Buying real estate is one of the biggest – and most complicated – financial commitments a person can make. There are numerous steps to go through and several agencies to work with before a homebuyer is handed the keys to their new property. Between the realtors, the buyer and seller’s attorneys, the mortgage provider, and the escrow company, a lot of phone calls and emails from strangers happen during the process.
That’s why a recently reported wire transfer scam targeting prospective homebuyers is particularly alarming and easy to fall for. According to Forbes, these “business email compromise” (BEC) schemes, as the Federal Bureau of Investigation calls them, are making a $5.3 million monthly dent in the U.S. real estate market.
How Does It Work?
The scam is surprisingly simple: Fraudsters hack into the customer databases of escrow companies, which are responsible for holding funds on behalf of property buyers and sellers during the sale process, as well as mortgage companies for tax and insurance payments.
They then lift customer email addresses and send extremely convincing messages requesting immediate wire transfers. The customer sends the money, falsely believing it will be safely held in the escrow account.
Most of these BEC fraudsters are located overseas, so they pull a common catfishing scheme to gain access to a U.S. bank account for the transfer. They’ll use an online dating site to trick an unsuspecting single into falling in love with them. Once the scammer has their American “lover” on the hook, they’ll ask if that person would accept an incoming wire transfer on their behalf.
When the money from the escrow customer hits, they’ll hack into the love interest’s account and make off with the money, never to be heard from again. The two separate victims of this nefarious scam are then left with an empty bank account and a broken heart, respectively.
How To Protect Yourself Against This Scam
Forbes notes that prospective homebuyers or anyone who’s in escrow should look for the following warning signs if they receive an email claiming to be from their escrow company:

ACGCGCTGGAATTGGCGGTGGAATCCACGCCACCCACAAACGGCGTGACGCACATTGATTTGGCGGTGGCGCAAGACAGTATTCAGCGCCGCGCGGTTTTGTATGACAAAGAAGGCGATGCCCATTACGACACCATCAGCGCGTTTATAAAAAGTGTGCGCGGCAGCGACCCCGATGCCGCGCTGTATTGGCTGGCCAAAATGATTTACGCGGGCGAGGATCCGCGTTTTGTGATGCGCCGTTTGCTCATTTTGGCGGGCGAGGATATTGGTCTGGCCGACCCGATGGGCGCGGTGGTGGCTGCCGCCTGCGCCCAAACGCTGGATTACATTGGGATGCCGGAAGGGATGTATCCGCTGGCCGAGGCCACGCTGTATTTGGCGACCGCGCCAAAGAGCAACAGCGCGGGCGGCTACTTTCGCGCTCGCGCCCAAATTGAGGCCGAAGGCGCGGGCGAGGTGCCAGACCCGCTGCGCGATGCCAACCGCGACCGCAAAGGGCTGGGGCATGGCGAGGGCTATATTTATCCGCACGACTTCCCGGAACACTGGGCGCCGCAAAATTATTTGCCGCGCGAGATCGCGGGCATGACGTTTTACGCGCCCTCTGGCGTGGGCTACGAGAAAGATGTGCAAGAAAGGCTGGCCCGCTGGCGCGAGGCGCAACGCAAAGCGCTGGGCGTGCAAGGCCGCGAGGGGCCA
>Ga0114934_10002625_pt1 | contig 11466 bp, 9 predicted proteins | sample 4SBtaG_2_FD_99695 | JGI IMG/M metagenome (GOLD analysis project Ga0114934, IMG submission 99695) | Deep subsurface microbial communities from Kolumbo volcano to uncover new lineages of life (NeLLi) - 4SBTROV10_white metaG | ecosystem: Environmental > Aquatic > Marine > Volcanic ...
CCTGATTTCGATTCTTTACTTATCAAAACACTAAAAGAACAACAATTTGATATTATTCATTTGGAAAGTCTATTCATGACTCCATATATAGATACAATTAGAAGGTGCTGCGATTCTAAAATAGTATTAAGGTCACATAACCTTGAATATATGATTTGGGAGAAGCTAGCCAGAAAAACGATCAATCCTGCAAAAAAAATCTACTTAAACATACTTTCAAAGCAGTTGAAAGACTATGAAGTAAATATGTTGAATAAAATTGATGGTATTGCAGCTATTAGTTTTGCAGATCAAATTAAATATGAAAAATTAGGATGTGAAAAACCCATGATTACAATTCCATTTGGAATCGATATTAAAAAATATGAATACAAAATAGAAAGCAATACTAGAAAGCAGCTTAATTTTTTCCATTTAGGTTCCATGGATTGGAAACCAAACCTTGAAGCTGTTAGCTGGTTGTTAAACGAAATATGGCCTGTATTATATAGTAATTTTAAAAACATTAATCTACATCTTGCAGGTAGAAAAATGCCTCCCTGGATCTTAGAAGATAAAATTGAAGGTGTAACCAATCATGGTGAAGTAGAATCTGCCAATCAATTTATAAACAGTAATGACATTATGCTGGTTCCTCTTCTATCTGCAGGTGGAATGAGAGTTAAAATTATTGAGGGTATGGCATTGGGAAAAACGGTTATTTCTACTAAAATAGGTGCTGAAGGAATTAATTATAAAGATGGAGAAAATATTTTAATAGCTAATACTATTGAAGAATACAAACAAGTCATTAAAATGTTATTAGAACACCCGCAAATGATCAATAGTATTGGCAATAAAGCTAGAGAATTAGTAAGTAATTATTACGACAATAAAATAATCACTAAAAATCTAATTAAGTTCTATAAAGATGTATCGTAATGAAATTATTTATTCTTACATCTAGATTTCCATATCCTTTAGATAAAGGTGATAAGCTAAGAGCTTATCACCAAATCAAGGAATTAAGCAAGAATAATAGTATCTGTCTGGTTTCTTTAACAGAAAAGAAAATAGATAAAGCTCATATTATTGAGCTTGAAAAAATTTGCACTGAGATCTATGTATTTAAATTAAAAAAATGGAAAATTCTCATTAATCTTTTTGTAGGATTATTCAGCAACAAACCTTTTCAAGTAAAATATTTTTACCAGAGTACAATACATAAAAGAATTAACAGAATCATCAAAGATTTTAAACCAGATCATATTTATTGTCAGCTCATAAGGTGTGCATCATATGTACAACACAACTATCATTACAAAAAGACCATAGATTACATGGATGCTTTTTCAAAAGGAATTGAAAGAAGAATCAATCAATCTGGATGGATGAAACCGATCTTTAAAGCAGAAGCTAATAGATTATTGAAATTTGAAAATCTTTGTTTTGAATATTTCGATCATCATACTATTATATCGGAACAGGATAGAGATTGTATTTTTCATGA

1. The logo sender email address looks off. Compare this email to a verified communication with your escrow company, or at least to their website. Make sure the logo is an exact match (fraudulent emails often use low-quality rip-off logos), and that the sender email address is actually from the escrow company’s domain. It might look correct at first glance, but it could have a character or two that are incorrect.
2. There are typos in the body of the email. Phishing scammers are notorious for misspellings and poor grammar, usually because English is not their native language.
3. The email requests money “today." Scammers will make an urgent request to get you to pay up immediately. A real escrow company will give you advanced notice before a payment is due.
It’s easy for homebuyers to get caught up in the excitement of their new property, and even easier to blindly comply with any requests that will move the process along. Use extra caution when you see a suspicious email – especially one you weren’t expecting – asking you for money. If you’re unsure, call the escrow company and your realtor to make sure the request is legitimate.